PhD project: "Does language count? Numeracy, language and statistical learning in children with and without Developmental Language Disorder"
Children with Developmental Language Disorder (DLD) experience a wide range of difficulties acquiring their native language, and recent research has often linked these problems to a deficit in Statistical Learning - the ability to extract regularities from different types of input. Language in its turn is believed to play an important role in children's numerical development, and this may well explain why children with DLD often experience problems with counting and mathematics. The exact linguistic nature of these numeracy problems is, however, still understudied. By conducting a series of experimental studies with Dutch- and Russian-speaking children with and without DLD, I aim to explore how children with and without DLD acquire cardinals (one, two, three) and ordinals (first, second, third), and to which extent this relates to the transparency of number words in their native language. Furthermore, I want to investigate to which extent statistical learning contributes to the acquisition of numerals. In doing so, this research will shed new light on the interaction between language and numeracy development, and contribute to our understanding of cognitive development in children with DLD.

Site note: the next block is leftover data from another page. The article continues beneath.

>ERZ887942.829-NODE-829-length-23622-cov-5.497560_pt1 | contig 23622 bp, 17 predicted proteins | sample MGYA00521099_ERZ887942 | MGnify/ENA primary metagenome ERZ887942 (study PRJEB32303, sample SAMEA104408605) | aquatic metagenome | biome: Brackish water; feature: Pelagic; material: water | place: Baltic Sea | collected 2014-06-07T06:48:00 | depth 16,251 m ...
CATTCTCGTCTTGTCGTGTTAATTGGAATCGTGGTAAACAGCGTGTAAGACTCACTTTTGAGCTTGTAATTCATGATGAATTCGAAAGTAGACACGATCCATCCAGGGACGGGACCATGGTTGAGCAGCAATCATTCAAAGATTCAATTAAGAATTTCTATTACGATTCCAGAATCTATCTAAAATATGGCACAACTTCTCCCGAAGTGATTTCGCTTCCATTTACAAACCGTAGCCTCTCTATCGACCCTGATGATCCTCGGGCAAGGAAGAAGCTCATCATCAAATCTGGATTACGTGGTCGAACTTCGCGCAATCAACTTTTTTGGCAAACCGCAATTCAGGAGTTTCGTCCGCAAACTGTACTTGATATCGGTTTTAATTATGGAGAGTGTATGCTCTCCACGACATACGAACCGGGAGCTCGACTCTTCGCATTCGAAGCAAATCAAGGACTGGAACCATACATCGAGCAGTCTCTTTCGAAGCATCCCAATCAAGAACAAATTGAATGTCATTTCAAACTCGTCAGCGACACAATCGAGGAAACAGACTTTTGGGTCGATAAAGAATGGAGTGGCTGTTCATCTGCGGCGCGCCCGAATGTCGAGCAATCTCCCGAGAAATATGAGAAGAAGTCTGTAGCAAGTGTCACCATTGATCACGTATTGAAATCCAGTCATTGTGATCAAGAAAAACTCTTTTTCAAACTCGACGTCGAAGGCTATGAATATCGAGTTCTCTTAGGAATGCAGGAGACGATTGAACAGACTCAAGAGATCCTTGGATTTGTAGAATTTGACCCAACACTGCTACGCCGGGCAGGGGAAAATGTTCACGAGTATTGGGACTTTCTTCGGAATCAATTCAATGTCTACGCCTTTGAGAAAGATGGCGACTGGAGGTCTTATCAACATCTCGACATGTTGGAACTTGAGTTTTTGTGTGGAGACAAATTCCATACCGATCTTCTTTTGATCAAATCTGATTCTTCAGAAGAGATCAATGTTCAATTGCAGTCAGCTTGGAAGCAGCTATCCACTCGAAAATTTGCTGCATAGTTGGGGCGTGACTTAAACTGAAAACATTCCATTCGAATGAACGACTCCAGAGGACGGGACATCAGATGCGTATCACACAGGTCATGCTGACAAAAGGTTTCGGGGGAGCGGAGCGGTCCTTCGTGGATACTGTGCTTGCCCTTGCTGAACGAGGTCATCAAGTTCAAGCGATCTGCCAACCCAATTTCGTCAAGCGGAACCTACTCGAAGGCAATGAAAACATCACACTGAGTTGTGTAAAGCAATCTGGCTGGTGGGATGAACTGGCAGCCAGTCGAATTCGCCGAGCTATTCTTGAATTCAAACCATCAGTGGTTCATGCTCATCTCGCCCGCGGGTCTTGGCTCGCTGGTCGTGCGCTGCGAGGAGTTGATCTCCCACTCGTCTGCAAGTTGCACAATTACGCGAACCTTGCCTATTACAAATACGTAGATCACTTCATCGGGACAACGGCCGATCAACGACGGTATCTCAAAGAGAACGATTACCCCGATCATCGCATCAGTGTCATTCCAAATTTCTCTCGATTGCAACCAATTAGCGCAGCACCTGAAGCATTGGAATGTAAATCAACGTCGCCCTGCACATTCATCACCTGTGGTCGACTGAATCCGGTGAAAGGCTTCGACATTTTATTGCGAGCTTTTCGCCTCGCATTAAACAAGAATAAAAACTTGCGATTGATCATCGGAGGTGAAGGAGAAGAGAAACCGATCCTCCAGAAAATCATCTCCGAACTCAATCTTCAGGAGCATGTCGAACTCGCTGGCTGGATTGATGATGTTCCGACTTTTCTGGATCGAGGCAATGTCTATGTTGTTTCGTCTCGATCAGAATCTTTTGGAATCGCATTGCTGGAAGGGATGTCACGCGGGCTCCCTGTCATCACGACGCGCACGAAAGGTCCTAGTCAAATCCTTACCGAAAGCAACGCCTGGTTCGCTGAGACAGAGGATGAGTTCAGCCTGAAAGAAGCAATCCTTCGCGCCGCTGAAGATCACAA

Statistical learning, language acquisition, numerical development, Developmental Language Disorder (DLD), bilingualism